The cryptocurrency broke another record on Sunday and rocketed to $11,773 (£8,736).
It capped a 30 per cent surge since last Thursday when the currency dropped out at $9,021 (£6,696) after plunging more than 20 per cent from last weekend’s high.
At one point on Sunday, bitcoin leapt more than $500 (£371) in an hour before settling at $11,005 (£8,171) later that afternoon after a slight drop.
Bitcoin cash, its offshoot, also surged on Sunday, peaking at $1,606 (£1,192) – which was just off its all-time high of $1,621 (£1,203).
The cryptocurrency broke another record on Sunday and rocketed to $11,773
According to CoinMarketCap.com, Bitcoin’s market cap as of Sunday afternoon stood at $186.8 billion and its price is up more than 1,000 per cent this year.
But, the cybercurrency is controversial and many experts have denounced it.
Last week the Nobel-winning economist Joseph Stiglitz said bitcoin is “smoke and mirrors” and “ought to be outlawed”.
Economic commentator Mark Hulbert predicts there is a greater than 80 per cent chance that bitcoin will soon crash.
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Despite numerous financial professionals claiming the cryptocurrency would not survive certain challenges, the digital tender has so far proven them all wrong.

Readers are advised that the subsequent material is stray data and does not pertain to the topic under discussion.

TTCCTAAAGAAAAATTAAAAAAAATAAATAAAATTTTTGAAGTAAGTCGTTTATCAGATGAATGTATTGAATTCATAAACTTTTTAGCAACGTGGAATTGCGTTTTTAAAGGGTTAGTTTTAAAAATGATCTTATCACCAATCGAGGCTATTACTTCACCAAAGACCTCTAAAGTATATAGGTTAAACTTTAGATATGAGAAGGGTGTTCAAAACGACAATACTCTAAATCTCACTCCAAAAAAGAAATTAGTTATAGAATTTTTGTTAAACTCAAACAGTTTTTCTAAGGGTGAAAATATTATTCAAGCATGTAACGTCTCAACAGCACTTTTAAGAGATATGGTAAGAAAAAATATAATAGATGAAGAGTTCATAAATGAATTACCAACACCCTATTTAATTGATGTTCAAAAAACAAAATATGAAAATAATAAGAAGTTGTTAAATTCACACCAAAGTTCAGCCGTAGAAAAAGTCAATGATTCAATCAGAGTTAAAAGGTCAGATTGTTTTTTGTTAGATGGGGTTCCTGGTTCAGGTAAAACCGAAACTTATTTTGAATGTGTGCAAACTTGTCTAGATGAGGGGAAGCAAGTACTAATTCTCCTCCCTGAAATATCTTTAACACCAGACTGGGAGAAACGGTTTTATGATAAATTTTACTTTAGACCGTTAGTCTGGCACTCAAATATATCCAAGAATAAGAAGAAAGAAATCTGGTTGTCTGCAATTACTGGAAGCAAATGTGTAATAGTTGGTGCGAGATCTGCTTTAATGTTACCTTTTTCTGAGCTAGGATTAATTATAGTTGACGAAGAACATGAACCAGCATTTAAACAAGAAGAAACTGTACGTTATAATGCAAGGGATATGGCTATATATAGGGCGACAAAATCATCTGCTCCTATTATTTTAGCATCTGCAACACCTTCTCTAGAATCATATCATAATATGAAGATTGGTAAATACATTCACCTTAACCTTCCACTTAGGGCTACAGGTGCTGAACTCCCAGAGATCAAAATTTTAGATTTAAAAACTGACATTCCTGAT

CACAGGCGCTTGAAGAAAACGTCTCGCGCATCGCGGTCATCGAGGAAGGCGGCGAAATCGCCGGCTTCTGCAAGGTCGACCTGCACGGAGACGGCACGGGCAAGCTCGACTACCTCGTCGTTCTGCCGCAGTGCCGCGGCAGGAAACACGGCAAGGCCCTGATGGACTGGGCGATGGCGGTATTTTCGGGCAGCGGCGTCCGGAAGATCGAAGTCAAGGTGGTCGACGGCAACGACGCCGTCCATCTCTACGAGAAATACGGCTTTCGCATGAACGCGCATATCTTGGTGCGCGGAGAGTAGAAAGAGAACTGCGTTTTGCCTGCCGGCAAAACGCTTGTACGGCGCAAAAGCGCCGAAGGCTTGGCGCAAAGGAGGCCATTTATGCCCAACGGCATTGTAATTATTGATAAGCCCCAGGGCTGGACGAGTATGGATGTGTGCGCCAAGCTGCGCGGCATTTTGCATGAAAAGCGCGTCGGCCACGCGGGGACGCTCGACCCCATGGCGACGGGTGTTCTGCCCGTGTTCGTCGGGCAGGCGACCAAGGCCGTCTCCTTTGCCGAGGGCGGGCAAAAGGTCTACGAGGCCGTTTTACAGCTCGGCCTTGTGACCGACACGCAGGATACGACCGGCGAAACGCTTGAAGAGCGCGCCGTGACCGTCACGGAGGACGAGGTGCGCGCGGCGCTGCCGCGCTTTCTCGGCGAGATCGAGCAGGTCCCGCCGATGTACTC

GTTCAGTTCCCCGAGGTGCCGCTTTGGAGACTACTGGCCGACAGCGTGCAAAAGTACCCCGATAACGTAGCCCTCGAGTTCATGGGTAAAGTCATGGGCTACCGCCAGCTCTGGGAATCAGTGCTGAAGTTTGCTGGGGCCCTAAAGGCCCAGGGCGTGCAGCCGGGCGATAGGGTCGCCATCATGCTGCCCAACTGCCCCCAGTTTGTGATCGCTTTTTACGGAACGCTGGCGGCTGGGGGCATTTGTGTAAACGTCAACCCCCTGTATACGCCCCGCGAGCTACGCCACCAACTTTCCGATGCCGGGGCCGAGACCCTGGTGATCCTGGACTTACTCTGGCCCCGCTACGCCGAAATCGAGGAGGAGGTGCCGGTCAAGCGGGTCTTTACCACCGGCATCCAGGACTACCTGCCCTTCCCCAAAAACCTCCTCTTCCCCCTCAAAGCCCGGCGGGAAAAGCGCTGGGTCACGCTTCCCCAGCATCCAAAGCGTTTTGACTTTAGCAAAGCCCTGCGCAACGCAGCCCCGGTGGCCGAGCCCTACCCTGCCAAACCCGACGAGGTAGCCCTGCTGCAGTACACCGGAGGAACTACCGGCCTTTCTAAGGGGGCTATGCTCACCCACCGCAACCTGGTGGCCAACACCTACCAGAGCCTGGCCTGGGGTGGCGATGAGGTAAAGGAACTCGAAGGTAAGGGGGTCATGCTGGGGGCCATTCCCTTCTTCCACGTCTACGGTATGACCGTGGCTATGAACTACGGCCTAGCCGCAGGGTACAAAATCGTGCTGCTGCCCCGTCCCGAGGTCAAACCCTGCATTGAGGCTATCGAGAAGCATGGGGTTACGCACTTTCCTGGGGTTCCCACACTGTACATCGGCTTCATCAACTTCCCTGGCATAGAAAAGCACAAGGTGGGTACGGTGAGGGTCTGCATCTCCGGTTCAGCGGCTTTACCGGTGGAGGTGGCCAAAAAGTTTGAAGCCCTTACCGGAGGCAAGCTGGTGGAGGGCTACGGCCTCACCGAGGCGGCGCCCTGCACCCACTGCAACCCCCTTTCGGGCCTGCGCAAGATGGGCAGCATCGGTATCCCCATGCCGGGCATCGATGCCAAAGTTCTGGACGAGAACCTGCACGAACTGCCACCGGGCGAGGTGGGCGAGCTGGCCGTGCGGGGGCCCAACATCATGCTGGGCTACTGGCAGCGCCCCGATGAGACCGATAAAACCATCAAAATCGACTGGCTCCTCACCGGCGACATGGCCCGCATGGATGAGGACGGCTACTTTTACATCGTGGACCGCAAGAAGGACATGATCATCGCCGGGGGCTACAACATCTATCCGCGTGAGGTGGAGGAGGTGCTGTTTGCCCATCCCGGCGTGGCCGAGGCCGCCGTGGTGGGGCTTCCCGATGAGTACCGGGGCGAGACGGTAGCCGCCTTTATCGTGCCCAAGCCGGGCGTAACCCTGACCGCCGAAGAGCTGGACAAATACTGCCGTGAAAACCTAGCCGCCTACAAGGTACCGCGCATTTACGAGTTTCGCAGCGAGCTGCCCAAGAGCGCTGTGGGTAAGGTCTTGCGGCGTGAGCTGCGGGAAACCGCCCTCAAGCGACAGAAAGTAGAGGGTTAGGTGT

However, there are still many other challenges that could crash the digital currency.
One major issue with bitcoin is the amount of forks its has experienced due to disagreements between developers on how to upgrade the currency.
Bitcoin forks are splits of the original digital currency – with the most recent being the creation of bitcoin cash.
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Ether, the second-largest digital currency, has witnessed massive gains since bitcoin began to fork. But these gains are marginal in comparison to its rival bitcoin.
As bitcoin has been used to purchase illegal materials before, regulators around the world have kept an eye on the currency, even though they have no real control over it.
Known as Geek’s Gold, the online transactions are anonymous and not traceable.
Drug dealing, cyberfraud, prostitution, gun-running and other major crime profits are being ploughed into the internet currencies.
At one point on Sunday, bitcoin leapt more than $500 in an hour
Drug pedlars are using high street bitcoin ATMs to deposit cash from deals, and there are reportedly 77 such ATMs in Britain.
Gang members are not only hiding money from the police, they are also making fortunes from the rise in the value of virtual currencies.
Detective Chief Superintendent Mick Gallagher, head of Scotland Yard’s Serious and Organised Crime Command, said gangs have turned to cryptocurrencies in the last 18 months.
Mr Gallagher said: “At the moment, it feels like there is significant growth.”
Experts warn about bitcoin and say it could crash
There is no regulation although leading internet currency firms and online exchanges would prefer it to be regulated and they cooperate with police.
Mark Haefele, UBS Group AG Chief Investment Officer, told Bloomberg that it would not be committing funds to bitcoin.
He said: “All it would take would be one terrorist incident in the US funded by bitcoin for the US regulator to much more seriously step in and take action.”
Goldman Sachs has also made it clear they will not be taking on the cryptocurrency.